Nimitybelle – Court & Lockup Museum

A piece of police history

Nimmitabel Police Station

Nimitybelle Court House and lock-up Museum operates in the de-commissioned cell block at the Nimmitabel Police Station.
The Museum was established in September 1999 on the initiative of Senior Constable Robert Alford, Sector Commander Nimmitabel. The museum briefly explores the convict era, local pioneers, bushrangers, community history and education. It also covers the local police history of Nimmitabel on a large scale and also details of other stations in the area.

Nimmitabel was probably first settled during the late 1830s by the Cooper, O’Hara and Scott families. Its name has been spelt several ways. The earliest reference traced is on a plan of Moniero and Gippsland compiled by the Surveyor General’s office dated August 1841. On the spot where Nimmitabel is now located the word Nimoitehool is referenced. The village was proclaimed as Nimmitabel on the 23rd March 1858.

Police visited the small township from time to time when an incident occurred, riding out from Cooma and at times coming from Bombala. However the first resident police officer did not take up his position until November 1860 and record suggest that the officer was Constable David McKee.

The first police station, court house and lock-up were said to have been erected on the corner of Clarke and Kirke streets by John Malcolm for three hundred and sixty pound. No proof has been found to mark the exact location so far. It appears that this building housed the police officer and his family but was not suitable to carry out transactions of public business.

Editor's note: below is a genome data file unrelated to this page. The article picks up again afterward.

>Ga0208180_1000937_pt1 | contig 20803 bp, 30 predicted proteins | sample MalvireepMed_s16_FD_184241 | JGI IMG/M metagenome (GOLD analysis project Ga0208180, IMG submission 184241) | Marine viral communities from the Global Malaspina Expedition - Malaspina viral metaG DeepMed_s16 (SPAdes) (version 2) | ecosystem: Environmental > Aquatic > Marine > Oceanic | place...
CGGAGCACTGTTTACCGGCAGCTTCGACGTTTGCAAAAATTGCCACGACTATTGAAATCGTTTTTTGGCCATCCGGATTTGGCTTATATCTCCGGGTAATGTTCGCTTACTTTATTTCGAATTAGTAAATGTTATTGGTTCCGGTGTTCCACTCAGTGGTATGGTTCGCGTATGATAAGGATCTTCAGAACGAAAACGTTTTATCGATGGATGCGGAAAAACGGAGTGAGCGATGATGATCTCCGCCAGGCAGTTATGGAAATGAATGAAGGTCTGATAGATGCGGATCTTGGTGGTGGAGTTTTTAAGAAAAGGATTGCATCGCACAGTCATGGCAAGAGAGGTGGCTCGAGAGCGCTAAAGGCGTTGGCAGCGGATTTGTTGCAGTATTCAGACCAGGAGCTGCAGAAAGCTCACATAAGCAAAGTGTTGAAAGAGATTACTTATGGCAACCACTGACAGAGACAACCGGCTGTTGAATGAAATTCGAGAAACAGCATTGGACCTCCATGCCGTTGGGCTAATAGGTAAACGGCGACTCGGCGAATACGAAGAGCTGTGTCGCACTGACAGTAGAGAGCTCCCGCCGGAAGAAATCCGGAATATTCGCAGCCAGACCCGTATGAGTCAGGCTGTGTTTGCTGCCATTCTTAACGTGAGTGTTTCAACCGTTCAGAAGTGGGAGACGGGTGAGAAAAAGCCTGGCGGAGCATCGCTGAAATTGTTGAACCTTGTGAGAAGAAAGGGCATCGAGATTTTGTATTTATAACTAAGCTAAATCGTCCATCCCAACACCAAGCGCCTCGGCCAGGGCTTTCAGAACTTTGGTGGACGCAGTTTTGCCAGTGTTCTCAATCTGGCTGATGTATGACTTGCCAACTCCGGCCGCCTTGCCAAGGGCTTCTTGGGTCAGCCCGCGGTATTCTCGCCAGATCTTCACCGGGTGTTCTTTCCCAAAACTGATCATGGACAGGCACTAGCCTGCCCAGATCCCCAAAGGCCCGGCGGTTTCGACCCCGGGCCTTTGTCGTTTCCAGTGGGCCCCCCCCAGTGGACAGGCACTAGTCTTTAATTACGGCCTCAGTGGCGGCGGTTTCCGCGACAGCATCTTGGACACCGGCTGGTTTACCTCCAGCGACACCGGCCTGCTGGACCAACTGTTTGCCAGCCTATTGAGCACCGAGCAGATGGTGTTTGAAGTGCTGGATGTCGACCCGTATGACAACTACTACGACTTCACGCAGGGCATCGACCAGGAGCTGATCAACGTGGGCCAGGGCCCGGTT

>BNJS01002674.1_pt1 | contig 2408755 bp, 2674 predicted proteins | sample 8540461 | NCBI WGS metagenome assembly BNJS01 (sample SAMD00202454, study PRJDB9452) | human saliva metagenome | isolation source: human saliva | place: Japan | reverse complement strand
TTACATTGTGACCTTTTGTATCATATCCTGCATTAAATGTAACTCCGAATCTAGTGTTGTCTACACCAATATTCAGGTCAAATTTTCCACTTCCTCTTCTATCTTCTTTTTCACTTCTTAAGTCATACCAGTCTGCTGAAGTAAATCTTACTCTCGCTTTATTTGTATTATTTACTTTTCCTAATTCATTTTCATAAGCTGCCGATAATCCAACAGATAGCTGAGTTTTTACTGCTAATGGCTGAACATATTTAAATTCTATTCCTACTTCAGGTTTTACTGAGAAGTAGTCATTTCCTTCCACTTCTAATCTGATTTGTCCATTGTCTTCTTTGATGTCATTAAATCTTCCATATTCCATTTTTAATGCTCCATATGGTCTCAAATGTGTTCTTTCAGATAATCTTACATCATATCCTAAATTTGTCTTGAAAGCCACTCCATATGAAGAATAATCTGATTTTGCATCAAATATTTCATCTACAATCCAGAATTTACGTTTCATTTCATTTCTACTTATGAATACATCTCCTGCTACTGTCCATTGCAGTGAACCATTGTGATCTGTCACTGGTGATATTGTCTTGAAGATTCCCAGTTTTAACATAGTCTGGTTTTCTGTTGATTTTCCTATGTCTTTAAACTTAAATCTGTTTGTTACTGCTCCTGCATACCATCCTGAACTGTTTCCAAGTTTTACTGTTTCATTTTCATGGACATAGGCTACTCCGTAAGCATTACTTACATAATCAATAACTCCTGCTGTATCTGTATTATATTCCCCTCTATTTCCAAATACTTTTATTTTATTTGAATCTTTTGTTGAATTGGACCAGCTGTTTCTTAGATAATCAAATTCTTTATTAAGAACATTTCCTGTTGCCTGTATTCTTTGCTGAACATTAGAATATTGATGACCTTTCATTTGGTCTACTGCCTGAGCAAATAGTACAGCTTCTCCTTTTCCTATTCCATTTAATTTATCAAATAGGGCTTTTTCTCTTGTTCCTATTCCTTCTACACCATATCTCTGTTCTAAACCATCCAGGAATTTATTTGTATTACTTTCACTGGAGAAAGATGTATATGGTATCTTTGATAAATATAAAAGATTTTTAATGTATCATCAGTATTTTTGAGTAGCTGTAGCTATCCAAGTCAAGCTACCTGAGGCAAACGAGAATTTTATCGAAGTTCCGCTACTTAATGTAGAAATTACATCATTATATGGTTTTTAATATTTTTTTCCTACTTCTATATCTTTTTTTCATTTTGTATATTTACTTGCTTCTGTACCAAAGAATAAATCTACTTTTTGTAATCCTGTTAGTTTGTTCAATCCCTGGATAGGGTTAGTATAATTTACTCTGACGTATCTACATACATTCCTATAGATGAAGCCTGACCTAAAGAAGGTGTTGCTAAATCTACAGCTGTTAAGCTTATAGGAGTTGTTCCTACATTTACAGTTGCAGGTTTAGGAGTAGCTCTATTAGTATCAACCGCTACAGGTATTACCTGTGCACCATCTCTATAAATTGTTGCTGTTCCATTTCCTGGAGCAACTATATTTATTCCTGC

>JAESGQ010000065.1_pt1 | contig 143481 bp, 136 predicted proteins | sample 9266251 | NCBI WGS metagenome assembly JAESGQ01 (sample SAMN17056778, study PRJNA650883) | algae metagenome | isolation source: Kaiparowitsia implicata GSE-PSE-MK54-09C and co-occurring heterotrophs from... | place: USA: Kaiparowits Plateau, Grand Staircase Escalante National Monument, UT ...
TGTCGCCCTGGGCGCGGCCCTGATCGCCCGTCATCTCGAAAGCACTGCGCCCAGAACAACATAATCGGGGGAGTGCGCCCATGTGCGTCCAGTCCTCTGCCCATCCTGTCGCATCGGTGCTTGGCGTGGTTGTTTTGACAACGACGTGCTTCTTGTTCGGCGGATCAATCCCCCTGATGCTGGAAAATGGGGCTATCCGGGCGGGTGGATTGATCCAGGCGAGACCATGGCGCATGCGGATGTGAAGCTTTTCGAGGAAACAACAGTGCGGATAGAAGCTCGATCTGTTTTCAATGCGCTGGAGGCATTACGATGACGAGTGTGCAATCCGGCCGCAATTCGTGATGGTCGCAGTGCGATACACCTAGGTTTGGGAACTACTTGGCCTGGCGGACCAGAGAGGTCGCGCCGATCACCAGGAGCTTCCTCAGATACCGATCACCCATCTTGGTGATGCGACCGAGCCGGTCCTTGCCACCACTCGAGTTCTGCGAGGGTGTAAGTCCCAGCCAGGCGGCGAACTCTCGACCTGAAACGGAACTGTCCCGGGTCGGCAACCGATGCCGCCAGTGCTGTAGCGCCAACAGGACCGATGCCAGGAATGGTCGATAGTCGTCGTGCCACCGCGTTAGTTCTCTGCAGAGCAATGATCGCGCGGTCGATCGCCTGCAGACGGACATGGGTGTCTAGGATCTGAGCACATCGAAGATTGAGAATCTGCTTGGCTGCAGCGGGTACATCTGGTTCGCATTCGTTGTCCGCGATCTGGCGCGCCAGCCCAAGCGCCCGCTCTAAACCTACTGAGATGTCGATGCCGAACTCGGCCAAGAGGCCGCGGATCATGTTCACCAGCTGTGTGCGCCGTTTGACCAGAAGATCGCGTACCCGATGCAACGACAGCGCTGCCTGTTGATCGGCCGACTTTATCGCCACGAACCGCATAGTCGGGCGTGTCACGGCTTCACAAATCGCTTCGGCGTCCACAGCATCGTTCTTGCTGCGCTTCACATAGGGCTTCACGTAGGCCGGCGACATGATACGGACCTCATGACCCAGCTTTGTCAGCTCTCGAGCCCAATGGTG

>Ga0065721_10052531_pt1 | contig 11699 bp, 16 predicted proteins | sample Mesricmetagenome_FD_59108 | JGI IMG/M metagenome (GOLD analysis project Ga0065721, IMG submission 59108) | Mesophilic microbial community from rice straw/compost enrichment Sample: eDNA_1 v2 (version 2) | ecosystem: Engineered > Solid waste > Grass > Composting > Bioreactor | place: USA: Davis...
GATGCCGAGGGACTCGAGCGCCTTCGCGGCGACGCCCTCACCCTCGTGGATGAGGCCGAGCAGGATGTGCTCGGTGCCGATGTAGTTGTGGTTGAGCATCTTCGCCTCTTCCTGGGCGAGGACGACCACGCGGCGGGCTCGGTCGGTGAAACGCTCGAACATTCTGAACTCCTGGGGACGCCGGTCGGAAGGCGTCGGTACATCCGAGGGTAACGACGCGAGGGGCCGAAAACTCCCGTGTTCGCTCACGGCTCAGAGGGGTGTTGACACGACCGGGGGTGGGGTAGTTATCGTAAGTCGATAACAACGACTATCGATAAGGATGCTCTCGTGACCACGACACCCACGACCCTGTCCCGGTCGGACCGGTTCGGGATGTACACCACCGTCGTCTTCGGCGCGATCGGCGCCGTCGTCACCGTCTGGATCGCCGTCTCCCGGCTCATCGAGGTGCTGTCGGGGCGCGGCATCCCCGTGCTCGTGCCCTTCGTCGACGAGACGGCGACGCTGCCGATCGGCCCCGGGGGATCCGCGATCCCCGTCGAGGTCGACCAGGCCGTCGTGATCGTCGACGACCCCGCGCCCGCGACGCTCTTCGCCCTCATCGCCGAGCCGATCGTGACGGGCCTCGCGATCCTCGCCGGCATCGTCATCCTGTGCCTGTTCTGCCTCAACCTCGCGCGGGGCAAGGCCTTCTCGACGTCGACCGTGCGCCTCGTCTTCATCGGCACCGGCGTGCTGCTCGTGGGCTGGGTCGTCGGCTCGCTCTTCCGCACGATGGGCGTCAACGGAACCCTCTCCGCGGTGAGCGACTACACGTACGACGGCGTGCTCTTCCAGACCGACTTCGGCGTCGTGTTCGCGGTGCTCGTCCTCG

The residents of Nimmitabel requested that money be issued for another building. This section became the court house and was erected in front of the watch house by John Malcolm for three hundred and sixty five pound and was completed at the end of 1863.

Police Station yard – note the old stock

The current police station is located on the corner of Bombala and Clarke streets. The maps for this complex were drawn up in February 1892 and reserved as a police station in 1899. It comprised several living rooms, a barrack room with a detached court room and clerk of petty sessions room facing Bombala street. Two stone cells, an exercise yard, a weatherboard three-stall stable and forage room complete the station. A veranda was erected in 1930.
The residence has undergone some slight changes over the years as has the cell block and exercise yard. From 1863 to the turn of the century at least 14 officers were stationed at Nimmitabel. We have noted approximately another 30 officers.
Senior Constable Alford would like to hear from any officers who have been stationed at Nimmitabel or any of their family members. Information about the history of the station would be much appreciated. Currently items of interest relating to early police history in the station is being collected for display in the museum.
Such things as photographs of the police station, old uniforms and badges would be appreciated.


The ‘charge dock’ at Nimmitabel


Part of the collection at the Museum


Plenty of history displayed here


Early police restraints

Dress uniform worn by Captain Edward M Battye, Acting Superintendent from 1851-1862 for the Southern Districts.

 
The Nimmitabel Court House and Lock-up Museum, possibly the only museum of this type in southern New South Wales, is run by the hard working Volunteers in Policing, Lorraine, Christine, Bill and Julie.
It is open on public holidays and in the near future will be open weekly.

For further information contact Senior Constable Bob Alford on 02 6454 6444 or fax 02 6454 6012.

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